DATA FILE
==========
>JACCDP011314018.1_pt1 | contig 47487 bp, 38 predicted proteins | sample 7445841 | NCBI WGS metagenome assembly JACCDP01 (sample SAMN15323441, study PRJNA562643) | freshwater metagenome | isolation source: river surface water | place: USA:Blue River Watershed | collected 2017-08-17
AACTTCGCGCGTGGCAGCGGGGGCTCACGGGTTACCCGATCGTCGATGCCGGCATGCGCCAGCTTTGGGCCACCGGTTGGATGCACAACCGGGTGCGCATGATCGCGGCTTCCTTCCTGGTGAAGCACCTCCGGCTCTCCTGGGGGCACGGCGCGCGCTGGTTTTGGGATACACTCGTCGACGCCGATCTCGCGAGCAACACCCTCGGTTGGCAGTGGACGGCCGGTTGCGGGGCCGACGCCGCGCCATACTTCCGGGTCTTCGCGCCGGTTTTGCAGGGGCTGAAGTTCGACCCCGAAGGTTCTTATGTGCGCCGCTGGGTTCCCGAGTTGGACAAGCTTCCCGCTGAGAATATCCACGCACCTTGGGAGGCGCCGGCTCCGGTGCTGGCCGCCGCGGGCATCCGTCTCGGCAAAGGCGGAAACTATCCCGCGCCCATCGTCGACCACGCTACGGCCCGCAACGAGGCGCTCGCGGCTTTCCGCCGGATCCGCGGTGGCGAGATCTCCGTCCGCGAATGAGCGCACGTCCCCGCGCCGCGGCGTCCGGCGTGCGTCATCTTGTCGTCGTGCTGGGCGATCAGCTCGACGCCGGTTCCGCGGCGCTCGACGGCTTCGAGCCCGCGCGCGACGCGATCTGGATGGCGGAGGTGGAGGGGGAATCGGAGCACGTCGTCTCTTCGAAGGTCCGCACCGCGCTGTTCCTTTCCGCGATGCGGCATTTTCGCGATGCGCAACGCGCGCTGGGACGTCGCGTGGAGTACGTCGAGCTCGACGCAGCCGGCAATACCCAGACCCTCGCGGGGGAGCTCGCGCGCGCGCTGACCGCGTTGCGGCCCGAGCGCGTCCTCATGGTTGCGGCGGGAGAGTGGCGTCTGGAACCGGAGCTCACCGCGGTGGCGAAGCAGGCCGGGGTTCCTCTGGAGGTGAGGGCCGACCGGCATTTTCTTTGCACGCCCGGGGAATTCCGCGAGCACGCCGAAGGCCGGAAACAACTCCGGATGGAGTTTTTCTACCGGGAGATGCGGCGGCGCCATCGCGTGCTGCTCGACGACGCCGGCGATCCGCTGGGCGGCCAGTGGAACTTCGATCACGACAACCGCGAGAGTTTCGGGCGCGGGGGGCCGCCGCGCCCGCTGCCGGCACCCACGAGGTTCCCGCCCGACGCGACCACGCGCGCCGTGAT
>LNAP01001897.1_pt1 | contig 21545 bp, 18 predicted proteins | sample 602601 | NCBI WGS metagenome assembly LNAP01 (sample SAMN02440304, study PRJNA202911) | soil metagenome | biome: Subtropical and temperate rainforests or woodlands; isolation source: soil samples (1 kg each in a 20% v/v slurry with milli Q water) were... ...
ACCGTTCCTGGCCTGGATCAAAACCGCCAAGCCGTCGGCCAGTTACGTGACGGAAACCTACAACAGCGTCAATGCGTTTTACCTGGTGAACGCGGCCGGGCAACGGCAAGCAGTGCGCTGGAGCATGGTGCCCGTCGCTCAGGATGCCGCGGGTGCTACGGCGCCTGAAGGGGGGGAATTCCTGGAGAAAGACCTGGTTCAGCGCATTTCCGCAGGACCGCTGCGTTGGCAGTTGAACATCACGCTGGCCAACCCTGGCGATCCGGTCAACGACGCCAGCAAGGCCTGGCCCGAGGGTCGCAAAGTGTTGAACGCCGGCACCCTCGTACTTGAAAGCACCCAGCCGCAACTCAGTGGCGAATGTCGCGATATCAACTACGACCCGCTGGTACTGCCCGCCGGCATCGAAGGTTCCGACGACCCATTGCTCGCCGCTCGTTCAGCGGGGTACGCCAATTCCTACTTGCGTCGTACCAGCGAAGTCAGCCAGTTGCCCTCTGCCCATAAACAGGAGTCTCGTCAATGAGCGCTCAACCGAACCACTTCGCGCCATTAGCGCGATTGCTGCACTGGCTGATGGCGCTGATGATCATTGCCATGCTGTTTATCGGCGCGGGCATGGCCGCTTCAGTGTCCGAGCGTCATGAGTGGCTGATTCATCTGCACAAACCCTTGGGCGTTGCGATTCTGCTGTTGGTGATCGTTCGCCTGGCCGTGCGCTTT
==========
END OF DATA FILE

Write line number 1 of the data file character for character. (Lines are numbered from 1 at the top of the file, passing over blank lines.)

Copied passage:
>JACCDP011314018.1_pt1 | contig 47487 bp, 38 predicted proteins | sample 7445841 | NCBI WGS metagenome assembly JACCDP01 (sample SAMN15323441, study PRJNA562643) | freshwater metagenome | isolation source: river surface water | place: USA:Blue River Watershed | collected 2017-08-17